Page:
A new stealer for MacOS called “EvilQuest” is currently spreading through pirated versions of popular apps including “Mixed in Key” and “Little Snitch”. EvilQuest acts as a ransomware, encrypting files and eventually dropping a ransom note afterwards like most ransomware does. The ransomware functionality is troubling in its implementation; according to analysis by Malwarebytes, EvilQuest isn’t very smart or picky about the files it chooses to encrypt. This led to issues with the keychain becoming damaged and the dock resetting to the default appearance. BleepingComputer also noticed that the ransom note contains the same Bitcoin wallet address per installation and offers no method of contact to the malware author. With no method of contact or some unique identifier, there is currently no way for any victim to recover encrypted files without restoring from a backup.
EvilQuest also has exfiltration and RAT-like capabilities. When run, the malware will download a Python script containing a hardcoded list of file extensions to look for, base64 encode them and the send them off to a command and control (C2) server. For some reason, the script will only exfiltrate files under 800 KB. When communicating with the C2, EvilQuest can also receive commands to:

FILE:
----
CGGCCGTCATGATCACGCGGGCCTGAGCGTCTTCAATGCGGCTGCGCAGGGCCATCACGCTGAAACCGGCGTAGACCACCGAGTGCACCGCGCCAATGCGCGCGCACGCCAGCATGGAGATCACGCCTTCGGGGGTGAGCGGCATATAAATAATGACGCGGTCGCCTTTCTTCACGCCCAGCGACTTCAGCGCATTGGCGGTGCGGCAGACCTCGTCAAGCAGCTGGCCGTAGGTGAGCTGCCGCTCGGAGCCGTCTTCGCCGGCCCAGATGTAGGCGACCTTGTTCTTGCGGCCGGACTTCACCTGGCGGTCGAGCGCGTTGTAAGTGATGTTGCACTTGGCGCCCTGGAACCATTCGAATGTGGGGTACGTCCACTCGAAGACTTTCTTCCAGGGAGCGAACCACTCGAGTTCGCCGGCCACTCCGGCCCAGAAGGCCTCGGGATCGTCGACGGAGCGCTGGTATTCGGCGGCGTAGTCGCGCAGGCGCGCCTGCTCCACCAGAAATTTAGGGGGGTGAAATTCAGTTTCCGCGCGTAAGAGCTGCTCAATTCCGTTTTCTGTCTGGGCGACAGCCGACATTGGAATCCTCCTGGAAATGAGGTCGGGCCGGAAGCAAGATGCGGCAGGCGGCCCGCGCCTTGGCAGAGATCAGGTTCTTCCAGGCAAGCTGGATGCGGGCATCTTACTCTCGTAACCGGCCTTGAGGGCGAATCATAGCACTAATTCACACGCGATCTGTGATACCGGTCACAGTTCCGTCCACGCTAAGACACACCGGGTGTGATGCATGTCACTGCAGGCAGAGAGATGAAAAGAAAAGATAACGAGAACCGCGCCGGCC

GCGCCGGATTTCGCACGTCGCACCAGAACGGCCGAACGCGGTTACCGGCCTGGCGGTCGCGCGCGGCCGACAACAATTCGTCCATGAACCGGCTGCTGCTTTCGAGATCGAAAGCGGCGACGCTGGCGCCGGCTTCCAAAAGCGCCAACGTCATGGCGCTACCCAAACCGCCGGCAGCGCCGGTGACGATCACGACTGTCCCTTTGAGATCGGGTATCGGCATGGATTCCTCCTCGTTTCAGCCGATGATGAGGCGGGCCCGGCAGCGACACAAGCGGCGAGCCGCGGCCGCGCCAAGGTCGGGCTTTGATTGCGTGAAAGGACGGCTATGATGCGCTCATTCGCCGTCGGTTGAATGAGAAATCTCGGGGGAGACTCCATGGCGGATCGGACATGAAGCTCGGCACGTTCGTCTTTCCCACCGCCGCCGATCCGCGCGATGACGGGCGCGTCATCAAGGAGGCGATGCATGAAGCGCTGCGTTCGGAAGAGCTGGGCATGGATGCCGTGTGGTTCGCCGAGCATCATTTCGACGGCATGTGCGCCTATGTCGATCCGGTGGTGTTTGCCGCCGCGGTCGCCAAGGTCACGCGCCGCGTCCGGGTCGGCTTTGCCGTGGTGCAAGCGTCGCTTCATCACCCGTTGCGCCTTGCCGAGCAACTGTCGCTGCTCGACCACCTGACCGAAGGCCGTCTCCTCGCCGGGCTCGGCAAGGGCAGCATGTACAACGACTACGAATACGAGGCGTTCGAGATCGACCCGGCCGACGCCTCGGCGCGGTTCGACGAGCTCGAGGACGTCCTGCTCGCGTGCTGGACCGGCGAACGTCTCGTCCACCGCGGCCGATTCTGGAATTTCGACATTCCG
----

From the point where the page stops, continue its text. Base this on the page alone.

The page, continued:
- Start a keylogger
- Execute commands on the system
- Execute modules from memory
Simply put, don’t pirate software. Malware infections are almost guaranteed when downloading software illegally as most people who turn to it don’t have the skillset to verify whether or not the software has been modified. Always stick to trusted sources when downloading applications for MacOS such as the App Store or the application’s official website.